Recognizing this mismatch, Uber sought a solution better optimized for analytical workloads with strong unit economics. At this time, the industry already started seeing positive results applying column-oriented databases for analytics workloads – and the concept was previously explored in academic work in the likes of C-Store and MonetDB, which were shown to provide order-of-magnitude efficiency gains. Realizing this, Uber leaned towards ClickHouse, whose architecture followed the footsteps of these early technologies and was well-suited to Uber’s needs.
ClickHouse's column-oriented processing offers high-performance ad-hoc analytics at scale. Furthermore, its efficient JSON ingestion and manipulation features enables a schema-agnostic logging architecture that can adapt to evolving data over time. This avoided the scaling and cost drawbacks of attempting to re-architect Elasticsearch into a schema-agnostic system.
A purpose-built architecture leveraging ClickHouse to meet their evolving analytics requirements was a promising vehicle for Uber as they sought to cross the data chasm. Advantages included:
By optimizing for value per unit cost spent, Uber successfully crossed the chasm with ClickHouse – enabling continued analytics innovation with an architecture positioned for scale, performance, and efficiency.
The big data era of the 2010s was akin to a "Cambrian Explosion" of data tools. From Hadoop's distributed data storage to Spark's in-memory computation and Pandas for Python-based dataframe manipulation, the ecosystem was teeming with specialized life forms. Companies like Databricks, Cloudera, and DataStax were at the forefront of this revolution, each offering unique solutions optimized for specific tasks. This diversity fueled innovation and growth, allowing organizations to tailor their data analytics capabilities precisely.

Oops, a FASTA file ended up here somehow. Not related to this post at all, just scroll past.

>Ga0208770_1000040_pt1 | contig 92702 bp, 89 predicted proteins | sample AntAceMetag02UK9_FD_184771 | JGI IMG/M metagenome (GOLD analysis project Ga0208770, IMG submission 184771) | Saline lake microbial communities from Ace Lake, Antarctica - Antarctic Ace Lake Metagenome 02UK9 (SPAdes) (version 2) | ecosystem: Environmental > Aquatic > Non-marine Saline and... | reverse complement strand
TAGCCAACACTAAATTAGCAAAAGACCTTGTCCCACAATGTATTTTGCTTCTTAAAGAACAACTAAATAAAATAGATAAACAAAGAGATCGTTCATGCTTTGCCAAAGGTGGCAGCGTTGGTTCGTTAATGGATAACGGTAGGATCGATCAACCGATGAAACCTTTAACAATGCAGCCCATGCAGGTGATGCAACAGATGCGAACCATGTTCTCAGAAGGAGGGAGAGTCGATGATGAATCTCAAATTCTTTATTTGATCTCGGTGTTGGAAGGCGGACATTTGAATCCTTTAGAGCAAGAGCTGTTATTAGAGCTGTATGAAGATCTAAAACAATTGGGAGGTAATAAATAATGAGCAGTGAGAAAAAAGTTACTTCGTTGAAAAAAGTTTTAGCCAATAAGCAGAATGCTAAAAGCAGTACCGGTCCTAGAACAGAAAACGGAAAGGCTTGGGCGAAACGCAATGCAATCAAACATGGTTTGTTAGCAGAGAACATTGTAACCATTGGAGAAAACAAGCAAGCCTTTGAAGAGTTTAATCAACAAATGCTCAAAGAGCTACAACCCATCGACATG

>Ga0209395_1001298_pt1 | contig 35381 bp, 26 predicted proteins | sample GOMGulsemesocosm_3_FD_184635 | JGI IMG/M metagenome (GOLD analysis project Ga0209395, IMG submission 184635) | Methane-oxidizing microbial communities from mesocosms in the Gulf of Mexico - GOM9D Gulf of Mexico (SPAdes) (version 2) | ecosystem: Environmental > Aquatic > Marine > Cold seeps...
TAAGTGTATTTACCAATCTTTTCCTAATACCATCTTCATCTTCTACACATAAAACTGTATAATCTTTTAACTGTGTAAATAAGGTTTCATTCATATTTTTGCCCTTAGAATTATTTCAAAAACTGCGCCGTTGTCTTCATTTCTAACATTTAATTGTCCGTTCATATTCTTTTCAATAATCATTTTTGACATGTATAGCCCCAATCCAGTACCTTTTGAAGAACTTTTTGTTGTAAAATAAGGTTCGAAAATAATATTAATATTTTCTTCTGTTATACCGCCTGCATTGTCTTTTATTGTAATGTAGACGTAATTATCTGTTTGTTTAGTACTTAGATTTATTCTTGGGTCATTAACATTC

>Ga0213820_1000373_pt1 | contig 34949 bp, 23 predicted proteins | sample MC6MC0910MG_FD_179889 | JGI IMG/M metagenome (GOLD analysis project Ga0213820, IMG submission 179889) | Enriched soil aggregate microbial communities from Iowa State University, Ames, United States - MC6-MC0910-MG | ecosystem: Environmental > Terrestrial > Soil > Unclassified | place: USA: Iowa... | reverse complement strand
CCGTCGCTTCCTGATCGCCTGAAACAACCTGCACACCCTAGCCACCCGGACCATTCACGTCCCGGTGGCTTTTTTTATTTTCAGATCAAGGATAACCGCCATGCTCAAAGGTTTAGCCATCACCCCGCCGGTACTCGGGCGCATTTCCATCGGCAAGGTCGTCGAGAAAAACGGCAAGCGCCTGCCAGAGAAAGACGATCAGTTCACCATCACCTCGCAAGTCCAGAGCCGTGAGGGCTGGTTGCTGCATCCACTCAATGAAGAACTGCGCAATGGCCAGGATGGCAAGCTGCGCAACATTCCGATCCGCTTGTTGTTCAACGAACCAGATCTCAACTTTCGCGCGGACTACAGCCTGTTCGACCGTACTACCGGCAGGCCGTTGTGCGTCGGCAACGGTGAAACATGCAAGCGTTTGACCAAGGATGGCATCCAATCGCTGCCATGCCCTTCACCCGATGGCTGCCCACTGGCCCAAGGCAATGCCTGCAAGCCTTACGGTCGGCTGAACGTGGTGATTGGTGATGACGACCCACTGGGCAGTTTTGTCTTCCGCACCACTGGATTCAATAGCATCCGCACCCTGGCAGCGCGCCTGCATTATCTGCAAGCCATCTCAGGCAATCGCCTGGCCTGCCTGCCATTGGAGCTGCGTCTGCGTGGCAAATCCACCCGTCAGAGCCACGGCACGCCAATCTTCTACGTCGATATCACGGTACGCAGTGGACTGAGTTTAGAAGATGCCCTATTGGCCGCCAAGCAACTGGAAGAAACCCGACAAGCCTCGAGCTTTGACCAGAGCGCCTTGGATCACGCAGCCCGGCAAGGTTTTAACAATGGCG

However, this biodiversity of tools came at a steep cost. Each tool had its own internal data representation, making data interchange a cumbersome and resource-intensive task. As Wes McKinney, the creator of Pandas and a key contributor to Apache Arrow, points out: “The computational overhead from data serialization and deserialization was becoming a bottleneck.” The very diversity that had been an asset was turning into a liability, creating a data chasm filled with inefficiency and complexity.
Recognizing the root cause of the problem as the lack of a universal data interchange format, the team behind Apache Arrow took a first-principles approach to find a solution. They turned to foundational research in the field of database management systems, particularly the work done on MonetDB/X100. These papers demonstrated that vectorized, columnar in-memory processing could lead to order-of-magnitude performance improvements in a vast space of use cases.
Inspired by this scientific insight, Apache Arrow took the road to be a “universal columnar memory format” optimized for analytics and compatible across multiple languages and platforms. As Jacques Nadeau, a key contributor to Apache Arrow, states: “Arrow is designed to be the underpinning of the analytics big data ecosystem for the next decade.”
The project incorporates the following key principles: